Book Reviews for the Arm-Chair Traveler #4: In Patagonia

Doesn't it look fun? image via agoodstoppingpoint.wordpress.com
Doesn’t it look fun? image via agoodstoppingpoint.wordpress.com

I’m procrastinating when it comes to reviewing museums in Italy. I’ve been to so many and I’m not quite ready to dive into that, so here’s a travel book review instead!

Books and travel are the best, so I’m on a quest to combine the two as much as I can. I’m on a (slow) journey through Conde Nast Traveler’s “86 Greatest Travel Books of All Time” and though it took me awhile to get through #4 (I’m reading these books in no particular order), finally, finally here is the review of Bruce Chatwin’s In Patagonia. What my opinions on Fear and LoathingSea and Sardinia, or Great Plains? I know you do!

4. Bruce Chatwin, In Patagonia (1977) read (sloooowly) over Oct-Nov. 2014

In Patagonia has HIGH literary cred and the experimental format of the book, 97 mini-essays, some as short as a paragraph, with the longest at a few pages, create an epic partly fictional, partly historical, partly confusing picture of one of the farthest corners of the world. The vignettes tend to feature the often brutal stories of violence against indigenous people, the immigrants who have superseded and subjugated them, and the greater complex politics above it all, plus dinosaurs. The mini-essays do not necessarily follow a linear path and are only every slightly (if at all) linked together giving the impression of a truly vagabond journey where Chatwin blew like a leaf to different towns, plantations, sites of unspeakable violence, monasteries, or caves with dinosaur fossils. The short essays made it both easy and challenging to read– at times I would plow through 30 pages and nearly as many essays in a sitting, at others I would be stuck at 2 and unwilling to move forward. And unfortunately, as the book is nearly 40 years old it can at moments seem excessively dated– political situations and names that were likely common currency in the ’70s have fallen out of colloquial knowledge and made some of the broader political messages difficult to follow. Regardless, Chatwin’s explorations laid bare the brutality of travel in a remote, racially/politically charged area. Despite the literary glories of the book though, it did not greatly inspire me to visit Argentina or Chile (though I already wanted to go to both), but that might partly be due to the fact that the way Chatwin traveled (hitchhiking, dropping in on people’s houses, etc) isn’t really possible anymore and is especially impossible for a woman. In many ways In Patagonia parallels with Fear and Loathing in that both feature men having surreal, rather gendered adventures in search of something that isn’t there, or possibly never existed.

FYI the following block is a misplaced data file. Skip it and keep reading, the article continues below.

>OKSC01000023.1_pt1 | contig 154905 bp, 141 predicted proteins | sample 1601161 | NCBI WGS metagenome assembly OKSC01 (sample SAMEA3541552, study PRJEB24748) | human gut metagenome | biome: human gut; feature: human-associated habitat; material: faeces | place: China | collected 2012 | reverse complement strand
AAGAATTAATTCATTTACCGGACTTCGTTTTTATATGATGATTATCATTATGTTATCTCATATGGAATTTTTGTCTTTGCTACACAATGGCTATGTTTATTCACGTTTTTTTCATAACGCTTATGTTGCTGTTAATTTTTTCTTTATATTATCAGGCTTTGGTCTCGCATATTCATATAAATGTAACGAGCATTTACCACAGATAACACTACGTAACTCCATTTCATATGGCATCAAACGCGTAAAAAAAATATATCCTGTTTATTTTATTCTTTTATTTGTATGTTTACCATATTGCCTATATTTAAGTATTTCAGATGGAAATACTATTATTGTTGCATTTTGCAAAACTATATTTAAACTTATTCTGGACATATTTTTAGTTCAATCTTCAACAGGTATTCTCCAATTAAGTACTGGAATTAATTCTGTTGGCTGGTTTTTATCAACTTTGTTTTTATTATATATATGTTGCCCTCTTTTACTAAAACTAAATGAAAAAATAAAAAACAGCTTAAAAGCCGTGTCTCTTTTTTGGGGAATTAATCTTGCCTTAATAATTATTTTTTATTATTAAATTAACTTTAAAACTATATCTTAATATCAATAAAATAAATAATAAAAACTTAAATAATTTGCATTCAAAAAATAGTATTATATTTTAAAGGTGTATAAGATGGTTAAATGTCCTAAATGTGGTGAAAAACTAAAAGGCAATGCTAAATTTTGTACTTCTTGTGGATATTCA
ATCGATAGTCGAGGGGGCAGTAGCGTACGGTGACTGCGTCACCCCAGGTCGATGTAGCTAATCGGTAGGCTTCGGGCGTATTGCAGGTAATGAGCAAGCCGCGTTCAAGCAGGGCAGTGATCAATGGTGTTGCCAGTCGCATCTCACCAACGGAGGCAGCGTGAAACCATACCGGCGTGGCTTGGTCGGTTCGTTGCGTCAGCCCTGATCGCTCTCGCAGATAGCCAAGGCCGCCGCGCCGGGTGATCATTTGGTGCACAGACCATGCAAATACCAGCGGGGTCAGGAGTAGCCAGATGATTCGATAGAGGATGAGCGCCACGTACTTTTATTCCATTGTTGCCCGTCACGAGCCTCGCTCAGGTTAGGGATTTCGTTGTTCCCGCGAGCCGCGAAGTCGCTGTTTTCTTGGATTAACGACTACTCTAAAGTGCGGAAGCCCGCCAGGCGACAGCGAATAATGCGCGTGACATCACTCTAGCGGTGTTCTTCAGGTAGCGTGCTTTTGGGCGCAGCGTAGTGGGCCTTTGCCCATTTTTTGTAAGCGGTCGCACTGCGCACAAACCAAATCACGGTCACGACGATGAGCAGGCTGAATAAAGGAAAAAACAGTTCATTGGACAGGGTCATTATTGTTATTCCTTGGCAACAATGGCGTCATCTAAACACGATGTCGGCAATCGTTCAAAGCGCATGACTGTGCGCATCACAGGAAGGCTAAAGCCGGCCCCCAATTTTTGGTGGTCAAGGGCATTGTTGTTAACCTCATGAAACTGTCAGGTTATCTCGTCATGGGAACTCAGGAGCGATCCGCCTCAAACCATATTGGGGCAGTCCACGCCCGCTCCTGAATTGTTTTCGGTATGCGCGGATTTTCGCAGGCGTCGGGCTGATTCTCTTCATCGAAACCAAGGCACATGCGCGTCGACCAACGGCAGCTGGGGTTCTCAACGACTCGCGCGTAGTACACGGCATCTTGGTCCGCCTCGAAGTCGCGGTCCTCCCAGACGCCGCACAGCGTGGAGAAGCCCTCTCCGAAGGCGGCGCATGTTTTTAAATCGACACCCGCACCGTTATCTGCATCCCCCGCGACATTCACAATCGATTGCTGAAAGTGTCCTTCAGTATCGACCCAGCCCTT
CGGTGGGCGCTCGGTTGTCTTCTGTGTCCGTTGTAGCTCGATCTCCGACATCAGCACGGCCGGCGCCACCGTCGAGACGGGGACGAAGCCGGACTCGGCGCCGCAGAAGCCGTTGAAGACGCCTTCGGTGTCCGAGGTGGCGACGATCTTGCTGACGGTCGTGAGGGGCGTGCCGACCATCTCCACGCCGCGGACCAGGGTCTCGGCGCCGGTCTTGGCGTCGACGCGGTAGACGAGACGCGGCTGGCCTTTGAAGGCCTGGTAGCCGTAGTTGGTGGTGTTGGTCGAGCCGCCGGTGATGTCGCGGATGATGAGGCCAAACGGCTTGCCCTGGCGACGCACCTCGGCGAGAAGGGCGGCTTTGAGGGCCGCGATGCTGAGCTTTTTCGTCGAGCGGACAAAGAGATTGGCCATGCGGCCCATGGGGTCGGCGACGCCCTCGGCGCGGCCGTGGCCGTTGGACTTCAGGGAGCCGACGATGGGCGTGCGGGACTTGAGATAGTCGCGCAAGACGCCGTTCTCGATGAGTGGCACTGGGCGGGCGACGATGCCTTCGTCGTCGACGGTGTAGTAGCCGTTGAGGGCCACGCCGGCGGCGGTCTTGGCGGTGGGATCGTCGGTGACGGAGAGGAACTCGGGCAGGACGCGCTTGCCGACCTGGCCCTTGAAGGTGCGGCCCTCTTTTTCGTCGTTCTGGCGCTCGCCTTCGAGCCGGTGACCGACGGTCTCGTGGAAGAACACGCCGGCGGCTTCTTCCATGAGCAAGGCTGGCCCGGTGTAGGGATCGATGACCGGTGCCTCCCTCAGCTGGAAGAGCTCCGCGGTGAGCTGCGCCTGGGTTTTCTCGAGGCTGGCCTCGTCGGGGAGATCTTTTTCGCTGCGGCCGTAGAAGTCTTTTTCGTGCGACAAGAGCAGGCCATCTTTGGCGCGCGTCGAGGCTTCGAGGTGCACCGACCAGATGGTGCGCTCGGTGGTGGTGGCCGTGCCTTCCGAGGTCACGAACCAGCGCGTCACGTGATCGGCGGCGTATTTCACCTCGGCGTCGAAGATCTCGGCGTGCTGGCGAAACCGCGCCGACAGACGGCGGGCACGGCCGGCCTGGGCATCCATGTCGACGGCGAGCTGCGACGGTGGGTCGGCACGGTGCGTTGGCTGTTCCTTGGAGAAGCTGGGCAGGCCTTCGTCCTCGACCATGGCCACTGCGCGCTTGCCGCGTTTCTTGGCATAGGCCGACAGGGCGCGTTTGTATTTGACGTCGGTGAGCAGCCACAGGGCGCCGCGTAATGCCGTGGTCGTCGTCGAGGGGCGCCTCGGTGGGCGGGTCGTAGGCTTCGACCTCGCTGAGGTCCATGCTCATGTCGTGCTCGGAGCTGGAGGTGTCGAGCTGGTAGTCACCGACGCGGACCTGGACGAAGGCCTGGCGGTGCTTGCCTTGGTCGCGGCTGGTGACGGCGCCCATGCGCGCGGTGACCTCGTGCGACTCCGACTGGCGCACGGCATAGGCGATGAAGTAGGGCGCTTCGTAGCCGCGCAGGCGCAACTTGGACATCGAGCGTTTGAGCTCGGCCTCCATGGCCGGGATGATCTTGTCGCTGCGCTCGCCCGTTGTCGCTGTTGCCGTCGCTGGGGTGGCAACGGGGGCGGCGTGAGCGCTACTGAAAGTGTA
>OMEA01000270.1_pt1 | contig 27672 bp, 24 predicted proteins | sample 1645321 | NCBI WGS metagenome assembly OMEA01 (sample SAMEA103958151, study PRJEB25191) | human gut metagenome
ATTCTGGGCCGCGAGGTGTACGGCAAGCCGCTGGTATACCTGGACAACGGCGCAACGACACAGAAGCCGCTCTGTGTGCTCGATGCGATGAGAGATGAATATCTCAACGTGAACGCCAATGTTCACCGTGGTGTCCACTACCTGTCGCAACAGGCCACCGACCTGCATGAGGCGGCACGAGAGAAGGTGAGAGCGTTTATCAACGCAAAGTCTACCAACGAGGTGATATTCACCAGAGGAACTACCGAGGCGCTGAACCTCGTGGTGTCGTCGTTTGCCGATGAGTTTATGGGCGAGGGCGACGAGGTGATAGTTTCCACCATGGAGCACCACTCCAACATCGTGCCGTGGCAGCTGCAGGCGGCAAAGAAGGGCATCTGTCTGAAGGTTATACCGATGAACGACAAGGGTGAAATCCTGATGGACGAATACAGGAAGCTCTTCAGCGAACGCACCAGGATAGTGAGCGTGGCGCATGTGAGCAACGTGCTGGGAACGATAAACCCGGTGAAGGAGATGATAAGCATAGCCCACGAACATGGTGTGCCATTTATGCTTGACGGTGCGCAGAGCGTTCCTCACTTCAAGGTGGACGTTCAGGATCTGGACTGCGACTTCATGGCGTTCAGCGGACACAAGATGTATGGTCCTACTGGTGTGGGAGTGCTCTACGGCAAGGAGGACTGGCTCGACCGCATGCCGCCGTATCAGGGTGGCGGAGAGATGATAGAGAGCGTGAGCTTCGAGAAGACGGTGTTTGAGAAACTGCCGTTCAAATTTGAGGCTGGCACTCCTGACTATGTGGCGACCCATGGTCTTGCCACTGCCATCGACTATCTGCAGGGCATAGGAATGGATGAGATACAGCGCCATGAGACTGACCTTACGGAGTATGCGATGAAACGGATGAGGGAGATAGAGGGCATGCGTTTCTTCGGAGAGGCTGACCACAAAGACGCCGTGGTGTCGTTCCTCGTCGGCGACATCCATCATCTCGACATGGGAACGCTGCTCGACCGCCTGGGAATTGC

Have you read In Patagonia? What did you think?

I’ve already started in on #5, and it’s a classic: Paul Theroux’s Pillars of Hercules: acerbic, possibly a little bit racist wit, yay!

arm chair travelling!! ha, so punny. (again I would like to give image credit for this, but I don't know who owns it...)
arm chair travelling!! ha, so punny. (again I would like to give image credit for this, but I don’t know who owns it…)

 

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6 thoughts on “Book Reviews for the Arm-Chair Traveler #4: In Patagonia

    1. It is a bit of a slog, which surprised me because 1) it’s short (less than 200 pages)! and 2) the mini-essay format seems like it would encourage quick reading. Thanks for the comment!

  1. I loved In Patagonia, although to me it took quite a while to get through . I think Chatwin has such a personal style that you have to be forced into listening. My fascination was so total what I dreamt to go to Patagonia until I actually did . And I think after seeing it he really got the heart of it.
    Try “The Songlines” , it is very fast.
    I read somewhere that Chatwin considered his books as fiction and not travel and used to be annoyed at them being classified as travel. I know for sure that many characters are fantasy, maybe put up from a bit of this and a bit of that but still invented, although his style tricks to think that it is a recit , which I think makes him a greater writer.

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